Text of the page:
Coenzyme Q10 is present in most tissues, but the highest concentrations are found in the heart, the liver, the kidneys, and the pancreas.[11] The lowest concentration is found in the lungs.[11] Tissue levels of this compound decrease as people age, due to increased requirements, decreased production,[11] or insufficient intake of the chemical precursors needed for synthesis. Reviewed in [12] In humans, normal blood levels of coenzyme Q10 have been defined variably, with reported normal values ranging from 0.30 to 3.84 µg/mL.[13,14] Reviewed in [2,4]

Given the importance of coenzyme Q10 to optimal cellular energy production, use of this compound as a treatment for diseases other than cancer has been explored. Most of these investigations have focused on coenzyme Q10 as a treatment for cardiovascular disease.[15] Reviewed in [2,4] In patients with cancer, coenzyme Q10 has been shown to protect the heart from anthracycline-induced cardiotoxicity (anthracyclines are a family of chemotherapy drugs, including doxorubicin, that have the potential to damage the heart)[3,16-18] and to stimulate the immune system.[19] Reviewed in [20] Stimulation of the immune system by this compound has also been observed in animal studies and in humans without cancer.[21-27] In part because of its immunostimulatory potential, coenzyme Q10 has been used as an adjuvant therapy in patients with various types of cancer.[17,28-30] Reviewed in [20,31-33]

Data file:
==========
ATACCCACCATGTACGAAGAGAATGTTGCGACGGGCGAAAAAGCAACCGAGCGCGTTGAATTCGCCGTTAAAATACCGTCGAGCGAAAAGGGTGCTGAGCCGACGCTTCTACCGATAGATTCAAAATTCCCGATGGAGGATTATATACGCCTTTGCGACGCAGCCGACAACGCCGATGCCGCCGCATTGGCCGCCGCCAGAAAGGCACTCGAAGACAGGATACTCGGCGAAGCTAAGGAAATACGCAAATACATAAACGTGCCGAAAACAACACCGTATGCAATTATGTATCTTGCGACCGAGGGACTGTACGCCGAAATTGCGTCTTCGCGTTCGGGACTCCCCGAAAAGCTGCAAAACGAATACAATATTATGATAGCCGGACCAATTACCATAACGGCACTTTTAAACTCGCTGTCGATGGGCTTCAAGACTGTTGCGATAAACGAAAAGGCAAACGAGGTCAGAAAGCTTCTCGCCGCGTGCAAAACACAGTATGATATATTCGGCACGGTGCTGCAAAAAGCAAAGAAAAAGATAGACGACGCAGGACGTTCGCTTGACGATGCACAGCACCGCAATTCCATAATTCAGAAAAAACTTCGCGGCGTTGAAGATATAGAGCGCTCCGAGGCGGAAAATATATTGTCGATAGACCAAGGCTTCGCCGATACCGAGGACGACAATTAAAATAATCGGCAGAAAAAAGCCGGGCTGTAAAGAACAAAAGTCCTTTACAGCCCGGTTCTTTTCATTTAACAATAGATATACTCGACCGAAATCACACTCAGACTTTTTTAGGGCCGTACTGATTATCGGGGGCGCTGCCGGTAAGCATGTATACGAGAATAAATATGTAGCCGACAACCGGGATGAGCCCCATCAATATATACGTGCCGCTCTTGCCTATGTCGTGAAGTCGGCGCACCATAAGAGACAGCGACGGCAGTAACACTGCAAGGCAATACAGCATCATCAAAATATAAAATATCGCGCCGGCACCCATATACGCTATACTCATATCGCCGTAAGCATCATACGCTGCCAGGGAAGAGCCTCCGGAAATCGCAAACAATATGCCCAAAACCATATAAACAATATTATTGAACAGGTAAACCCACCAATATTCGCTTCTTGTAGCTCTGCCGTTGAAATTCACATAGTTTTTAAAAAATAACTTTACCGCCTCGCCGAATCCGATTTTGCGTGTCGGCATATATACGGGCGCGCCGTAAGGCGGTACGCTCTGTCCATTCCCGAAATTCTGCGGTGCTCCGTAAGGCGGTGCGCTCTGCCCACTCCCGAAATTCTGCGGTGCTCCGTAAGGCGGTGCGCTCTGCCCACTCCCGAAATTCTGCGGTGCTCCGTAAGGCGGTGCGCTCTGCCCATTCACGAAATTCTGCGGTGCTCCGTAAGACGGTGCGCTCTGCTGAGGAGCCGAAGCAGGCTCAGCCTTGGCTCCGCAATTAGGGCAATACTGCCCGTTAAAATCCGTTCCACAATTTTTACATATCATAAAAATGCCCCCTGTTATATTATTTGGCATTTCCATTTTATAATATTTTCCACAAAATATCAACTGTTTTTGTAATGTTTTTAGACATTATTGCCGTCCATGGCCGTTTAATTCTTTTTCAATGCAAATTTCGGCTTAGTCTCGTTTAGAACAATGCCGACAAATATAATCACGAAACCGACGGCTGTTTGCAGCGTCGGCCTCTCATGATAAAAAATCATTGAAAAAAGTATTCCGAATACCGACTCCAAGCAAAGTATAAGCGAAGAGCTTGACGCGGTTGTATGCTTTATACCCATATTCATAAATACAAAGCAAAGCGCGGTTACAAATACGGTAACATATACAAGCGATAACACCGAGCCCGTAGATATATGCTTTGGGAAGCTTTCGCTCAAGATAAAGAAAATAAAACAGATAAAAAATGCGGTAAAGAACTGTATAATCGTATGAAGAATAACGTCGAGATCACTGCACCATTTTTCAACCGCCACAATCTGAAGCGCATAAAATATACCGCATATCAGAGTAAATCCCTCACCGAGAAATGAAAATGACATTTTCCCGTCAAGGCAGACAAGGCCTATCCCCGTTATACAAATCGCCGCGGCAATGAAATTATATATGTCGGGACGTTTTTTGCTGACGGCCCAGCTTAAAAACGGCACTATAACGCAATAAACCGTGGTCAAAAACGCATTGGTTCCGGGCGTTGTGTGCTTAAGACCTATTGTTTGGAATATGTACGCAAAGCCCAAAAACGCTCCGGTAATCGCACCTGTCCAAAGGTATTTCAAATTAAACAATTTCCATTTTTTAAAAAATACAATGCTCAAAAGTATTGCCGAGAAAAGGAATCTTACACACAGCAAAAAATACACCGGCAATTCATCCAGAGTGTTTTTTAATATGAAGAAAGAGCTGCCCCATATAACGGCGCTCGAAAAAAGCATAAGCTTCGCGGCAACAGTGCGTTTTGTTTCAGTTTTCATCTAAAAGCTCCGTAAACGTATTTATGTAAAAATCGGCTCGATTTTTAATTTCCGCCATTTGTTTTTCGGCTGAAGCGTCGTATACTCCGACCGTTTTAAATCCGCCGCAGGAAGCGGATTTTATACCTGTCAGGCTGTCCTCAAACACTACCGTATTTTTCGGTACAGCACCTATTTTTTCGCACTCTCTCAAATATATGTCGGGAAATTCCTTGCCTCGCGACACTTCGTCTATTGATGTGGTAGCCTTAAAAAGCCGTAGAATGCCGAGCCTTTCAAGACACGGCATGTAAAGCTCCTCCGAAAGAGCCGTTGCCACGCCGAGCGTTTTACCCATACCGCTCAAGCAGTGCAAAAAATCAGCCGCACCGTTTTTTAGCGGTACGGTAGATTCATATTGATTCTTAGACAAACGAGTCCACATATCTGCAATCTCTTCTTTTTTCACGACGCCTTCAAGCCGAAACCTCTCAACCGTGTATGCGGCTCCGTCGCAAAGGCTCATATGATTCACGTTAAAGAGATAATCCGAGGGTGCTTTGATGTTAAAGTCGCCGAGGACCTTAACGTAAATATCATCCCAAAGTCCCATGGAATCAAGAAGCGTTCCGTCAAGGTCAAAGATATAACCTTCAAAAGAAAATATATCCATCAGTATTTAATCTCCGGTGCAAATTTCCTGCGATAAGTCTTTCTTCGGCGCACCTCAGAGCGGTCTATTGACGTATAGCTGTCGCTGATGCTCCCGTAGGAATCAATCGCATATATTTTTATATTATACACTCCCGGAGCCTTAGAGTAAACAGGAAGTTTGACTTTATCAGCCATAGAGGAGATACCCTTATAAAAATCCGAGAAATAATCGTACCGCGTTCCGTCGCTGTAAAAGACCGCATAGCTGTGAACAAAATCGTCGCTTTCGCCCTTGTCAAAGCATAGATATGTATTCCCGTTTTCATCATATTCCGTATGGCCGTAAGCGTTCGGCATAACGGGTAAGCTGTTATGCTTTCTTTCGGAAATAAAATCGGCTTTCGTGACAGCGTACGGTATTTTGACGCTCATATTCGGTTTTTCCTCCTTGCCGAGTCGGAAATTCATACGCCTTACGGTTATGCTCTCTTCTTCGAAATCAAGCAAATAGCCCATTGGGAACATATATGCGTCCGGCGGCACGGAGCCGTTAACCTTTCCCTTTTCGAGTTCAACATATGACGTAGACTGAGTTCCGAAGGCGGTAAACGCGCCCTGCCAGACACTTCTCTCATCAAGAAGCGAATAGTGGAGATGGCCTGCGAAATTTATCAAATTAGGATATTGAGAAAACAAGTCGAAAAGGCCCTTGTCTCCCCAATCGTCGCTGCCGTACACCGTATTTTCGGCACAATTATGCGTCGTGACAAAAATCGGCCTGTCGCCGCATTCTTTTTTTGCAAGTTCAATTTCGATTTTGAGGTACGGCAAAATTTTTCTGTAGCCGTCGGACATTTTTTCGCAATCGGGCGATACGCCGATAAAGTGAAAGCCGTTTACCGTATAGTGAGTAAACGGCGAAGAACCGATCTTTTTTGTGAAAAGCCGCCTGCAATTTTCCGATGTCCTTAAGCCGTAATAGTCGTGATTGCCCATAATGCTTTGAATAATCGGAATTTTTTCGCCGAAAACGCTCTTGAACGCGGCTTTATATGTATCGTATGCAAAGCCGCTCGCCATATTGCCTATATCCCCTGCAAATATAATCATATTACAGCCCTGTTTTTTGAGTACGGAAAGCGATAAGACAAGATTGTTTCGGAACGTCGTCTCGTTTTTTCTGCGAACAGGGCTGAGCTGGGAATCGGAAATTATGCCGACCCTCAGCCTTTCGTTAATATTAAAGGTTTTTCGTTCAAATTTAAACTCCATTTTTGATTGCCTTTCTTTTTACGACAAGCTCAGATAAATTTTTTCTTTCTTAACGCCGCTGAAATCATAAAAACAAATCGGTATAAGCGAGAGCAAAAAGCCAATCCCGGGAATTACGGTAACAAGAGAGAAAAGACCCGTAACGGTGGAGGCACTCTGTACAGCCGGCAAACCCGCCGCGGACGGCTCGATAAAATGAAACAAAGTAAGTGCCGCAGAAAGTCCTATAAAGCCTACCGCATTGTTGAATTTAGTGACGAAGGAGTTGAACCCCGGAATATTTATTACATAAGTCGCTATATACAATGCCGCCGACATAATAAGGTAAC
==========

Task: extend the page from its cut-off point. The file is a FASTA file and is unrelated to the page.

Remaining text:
While coenzyme Q10 may show indirect anticancer activity through its effect(s) on the immune system, there is evidence to suggest that analogs of this compound can suppress cancer growth directly. Analogs of coenzyme Q10 have been shown to inhibit the proliferation of cancer cells in vitro and the growth of cancer cells transplanted into rats and mice.[12,34] In view of these findings, it has been proposed that analogs of coenzyme Q10 may function as antimetabolites to disrupt normal biochemical reactions that are required for cell growth and/or survival and, thus, that they may be useful for short periods of time as chemotherapeutic agents.[12,34]